Trigger a CI build after a gated checkin

We want to trigger a CI build after a gated checkin because we have two builds in our company. One with a gated checkin for fast building and very important test. The other build is for code analysis and long running tests. Because we don’t want to wait very long on our CI build we have created that QM build. The problem is that the QM isn’t triggered anymore after changing the CI build to a Gated checkin build.

I found a blogpost for TFS 2010. Because TFS 2013 is slightly different, I thought I would give it an update.

This is how to fix it for TFS 2013

  1. Create an argument called “NoCIOption” of the type boolean with default True.
    CreateDisableCiArgument
  2. Set the metadata information so you understand the argument in your build definition.
    MetadataDisableCiBuild
  3. Use the argument in the TFS 2013 build template. You can find the property under “Run on agent” and then “Get sources from Team Foundation Version Control”. Go to the properties window and change the hard coded “True” in the NoCIOption property to the argument you just created.
    SetDisableCiArgument

Now checkin your changes of the teamplate and use (if you don’t already have) the template in your CI build (the one with the gated checkin). Change the new argument to “false”.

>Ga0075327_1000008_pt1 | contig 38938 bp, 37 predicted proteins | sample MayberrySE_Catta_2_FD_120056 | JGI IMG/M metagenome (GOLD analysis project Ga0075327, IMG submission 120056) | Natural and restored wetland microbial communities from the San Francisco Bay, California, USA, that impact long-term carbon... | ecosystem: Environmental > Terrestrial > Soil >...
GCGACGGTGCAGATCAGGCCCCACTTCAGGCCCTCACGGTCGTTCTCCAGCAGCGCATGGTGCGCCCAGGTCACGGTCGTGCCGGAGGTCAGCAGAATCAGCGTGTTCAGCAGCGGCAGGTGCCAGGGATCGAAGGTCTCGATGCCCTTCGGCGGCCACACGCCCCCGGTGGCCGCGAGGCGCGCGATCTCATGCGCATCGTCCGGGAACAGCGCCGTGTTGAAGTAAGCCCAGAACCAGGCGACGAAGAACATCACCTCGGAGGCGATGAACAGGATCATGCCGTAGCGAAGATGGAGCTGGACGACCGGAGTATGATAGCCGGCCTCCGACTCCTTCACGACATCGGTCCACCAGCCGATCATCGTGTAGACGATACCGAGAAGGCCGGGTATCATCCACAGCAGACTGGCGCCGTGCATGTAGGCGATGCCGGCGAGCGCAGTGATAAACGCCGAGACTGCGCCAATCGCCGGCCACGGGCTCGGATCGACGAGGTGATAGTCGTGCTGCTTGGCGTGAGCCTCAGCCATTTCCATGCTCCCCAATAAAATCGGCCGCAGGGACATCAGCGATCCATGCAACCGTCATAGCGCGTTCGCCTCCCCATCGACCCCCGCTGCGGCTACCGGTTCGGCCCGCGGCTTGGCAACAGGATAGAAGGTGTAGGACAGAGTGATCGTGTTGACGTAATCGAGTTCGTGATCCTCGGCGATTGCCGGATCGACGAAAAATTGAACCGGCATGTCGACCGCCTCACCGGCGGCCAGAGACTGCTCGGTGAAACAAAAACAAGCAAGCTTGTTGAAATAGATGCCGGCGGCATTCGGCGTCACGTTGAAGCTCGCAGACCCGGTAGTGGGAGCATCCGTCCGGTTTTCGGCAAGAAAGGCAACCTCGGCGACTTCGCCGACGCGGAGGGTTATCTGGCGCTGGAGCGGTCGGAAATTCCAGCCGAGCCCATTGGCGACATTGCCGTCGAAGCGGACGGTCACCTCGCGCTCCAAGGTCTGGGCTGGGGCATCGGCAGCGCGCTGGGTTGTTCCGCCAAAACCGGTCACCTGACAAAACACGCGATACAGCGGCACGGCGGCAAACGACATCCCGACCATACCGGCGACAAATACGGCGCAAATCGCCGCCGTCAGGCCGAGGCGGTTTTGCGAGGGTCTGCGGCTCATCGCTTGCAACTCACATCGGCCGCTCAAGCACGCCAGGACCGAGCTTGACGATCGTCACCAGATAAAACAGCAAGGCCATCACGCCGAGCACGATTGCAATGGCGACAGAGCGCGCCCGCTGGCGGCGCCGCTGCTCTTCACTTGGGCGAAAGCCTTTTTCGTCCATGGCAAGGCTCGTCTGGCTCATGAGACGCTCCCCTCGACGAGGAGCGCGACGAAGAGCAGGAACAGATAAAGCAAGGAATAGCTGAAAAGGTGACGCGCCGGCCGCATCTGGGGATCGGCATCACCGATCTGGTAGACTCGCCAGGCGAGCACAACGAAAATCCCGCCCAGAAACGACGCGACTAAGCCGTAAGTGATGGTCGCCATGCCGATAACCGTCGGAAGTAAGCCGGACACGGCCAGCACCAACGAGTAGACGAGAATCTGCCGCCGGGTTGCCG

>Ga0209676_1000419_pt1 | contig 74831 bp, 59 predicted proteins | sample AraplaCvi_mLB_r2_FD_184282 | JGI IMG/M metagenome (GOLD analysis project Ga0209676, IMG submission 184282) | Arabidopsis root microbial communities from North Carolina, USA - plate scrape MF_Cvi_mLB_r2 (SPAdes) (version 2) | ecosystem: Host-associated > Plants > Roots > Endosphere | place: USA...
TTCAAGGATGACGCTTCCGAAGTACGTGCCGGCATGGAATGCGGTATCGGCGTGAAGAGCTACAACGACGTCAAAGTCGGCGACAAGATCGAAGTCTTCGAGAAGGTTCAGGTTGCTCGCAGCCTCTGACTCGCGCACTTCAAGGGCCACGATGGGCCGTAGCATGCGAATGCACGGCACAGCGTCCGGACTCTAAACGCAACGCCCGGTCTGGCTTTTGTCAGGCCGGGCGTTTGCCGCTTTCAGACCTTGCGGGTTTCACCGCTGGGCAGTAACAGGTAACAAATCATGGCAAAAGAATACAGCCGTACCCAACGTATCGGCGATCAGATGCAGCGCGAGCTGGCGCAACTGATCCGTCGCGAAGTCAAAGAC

Now your second build (our QM) is also triggered again.

TFS delete build definition timeout

When you do a tfs delete on a build definition and you receive a timeout, you probably have to many builds in your TFS server. Even if you delete all the build for your build definition, tfs still stores all the builds in your TFS Server. Just like your TFS Team projects, you have to delete and then destroy the builds. After that, you could delete the build definition completely.

The only way to do this is, is to delete and destroy the builds in pieces. You can only do that by the command prompt.

I created a PowerShell script that loops through the builds for a specific build definition and deletes all the builds before a specific date. So if your build is maybe a year old, you could start the script a year back from now and loop through all the builds until let’s say two months ago. You could skip the number of days you want. I set the days to skip to 15 because I have a lot of builds each month and otherwise the TFS server has trouble to delete the bigger chunks.